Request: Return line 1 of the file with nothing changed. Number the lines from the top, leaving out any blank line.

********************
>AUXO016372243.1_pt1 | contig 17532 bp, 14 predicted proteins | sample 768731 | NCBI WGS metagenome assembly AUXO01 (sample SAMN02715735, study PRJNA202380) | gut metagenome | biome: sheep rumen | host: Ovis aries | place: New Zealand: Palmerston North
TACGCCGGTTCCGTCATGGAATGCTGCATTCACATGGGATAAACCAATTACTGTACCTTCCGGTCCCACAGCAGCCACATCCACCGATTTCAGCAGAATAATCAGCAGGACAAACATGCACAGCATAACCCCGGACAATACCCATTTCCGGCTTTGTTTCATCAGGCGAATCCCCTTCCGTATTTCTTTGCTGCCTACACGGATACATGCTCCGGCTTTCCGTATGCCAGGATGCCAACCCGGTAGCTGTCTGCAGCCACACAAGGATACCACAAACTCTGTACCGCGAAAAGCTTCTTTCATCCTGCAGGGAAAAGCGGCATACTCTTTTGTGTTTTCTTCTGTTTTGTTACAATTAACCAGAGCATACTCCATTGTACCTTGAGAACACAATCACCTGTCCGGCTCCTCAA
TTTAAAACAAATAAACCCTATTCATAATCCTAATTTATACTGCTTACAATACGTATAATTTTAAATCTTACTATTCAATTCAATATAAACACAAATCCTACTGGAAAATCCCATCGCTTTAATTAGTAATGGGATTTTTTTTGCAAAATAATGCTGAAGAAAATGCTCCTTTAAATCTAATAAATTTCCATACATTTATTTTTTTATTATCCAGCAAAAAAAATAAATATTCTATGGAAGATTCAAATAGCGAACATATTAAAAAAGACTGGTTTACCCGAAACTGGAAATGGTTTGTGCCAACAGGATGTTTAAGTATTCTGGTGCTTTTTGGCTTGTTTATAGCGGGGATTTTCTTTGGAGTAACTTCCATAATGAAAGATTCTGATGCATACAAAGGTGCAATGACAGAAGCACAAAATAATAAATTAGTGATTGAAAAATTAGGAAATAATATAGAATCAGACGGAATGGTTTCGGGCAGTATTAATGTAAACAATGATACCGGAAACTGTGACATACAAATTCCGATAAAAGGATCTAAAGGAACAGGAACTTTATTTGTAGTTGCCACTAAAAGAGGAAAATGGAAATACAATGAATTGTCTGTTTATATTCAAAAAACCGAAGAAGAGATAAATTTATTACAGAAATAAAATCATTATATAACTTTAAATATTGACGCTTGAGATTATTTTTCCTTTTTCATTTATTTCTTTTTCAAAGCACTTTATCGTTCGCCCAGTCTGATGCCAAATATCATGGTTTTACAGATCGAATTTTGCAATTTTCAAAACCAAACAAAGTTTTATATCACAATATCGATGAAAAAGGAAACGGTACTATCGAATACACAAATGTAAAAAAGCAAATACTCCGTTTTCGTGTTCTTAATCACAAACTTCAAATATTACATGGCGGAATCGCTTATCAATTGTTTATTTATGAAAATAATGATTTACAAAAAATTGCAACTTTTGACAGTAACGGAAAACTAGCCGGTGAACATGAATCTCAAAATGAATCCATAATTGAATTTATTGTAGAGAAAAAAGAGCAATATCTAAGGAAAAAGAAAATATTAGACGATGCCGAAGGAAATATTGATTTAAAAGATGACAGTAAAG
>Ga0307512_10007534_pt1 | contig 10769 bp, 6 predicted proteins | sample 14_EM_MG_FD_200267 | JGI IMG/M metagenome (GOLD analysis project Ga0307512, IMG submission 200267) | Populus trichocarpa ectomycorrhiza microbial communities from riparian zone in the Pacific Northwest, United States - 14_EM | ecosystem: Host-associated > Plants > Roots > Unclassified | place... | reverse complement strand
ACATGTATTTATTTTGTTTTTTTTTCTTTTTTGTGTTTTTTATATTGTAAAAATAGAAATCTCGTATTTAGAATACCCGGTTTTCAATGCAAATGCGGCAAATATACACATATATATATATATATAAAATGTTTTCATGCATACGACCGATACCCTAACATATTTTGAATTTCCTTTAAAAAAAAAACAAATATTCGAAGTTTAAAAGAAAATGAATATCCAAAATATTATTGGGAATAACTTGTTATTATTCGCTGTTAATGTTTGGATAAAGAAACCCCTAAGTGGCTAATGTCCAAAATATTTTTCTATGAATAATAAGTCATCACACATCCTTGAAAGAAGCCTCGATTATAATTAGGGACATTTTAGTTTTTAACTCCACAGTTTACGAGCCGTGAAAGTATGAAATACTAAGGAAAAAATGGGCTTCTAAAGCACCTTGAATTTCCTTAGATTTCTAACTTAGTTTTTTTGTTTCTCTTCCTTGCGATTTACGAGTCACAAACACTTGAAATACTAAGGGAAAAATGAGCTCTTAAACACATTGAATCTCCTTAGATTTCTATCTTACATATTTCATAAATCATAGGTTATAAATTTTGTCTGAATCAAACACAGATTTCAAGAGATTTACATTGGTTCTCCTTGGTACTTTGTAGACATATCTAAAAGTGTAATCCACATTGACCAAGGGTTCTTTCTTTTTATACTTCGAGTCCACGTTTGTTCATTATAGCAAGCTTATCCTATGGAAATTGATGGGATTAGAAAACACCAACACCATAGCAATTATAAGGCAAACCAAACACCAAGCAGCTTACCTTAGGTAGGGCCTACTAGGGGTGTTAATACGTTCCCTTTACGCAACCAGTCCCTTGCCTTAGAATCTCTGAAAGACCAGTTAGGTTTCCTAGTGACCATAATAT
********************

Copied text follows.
>AUXO016372243.1_pt1 | contig 17532 bp, 14 predicted proteins | sample 768731 | NCBI WGS metagenome assembly AUXO01 (sample SAMN02715735, study PRJNA202380) | gut metagenome | biome: sheep rumen | host: Ovis aries | place: New Zealand: Palmerston North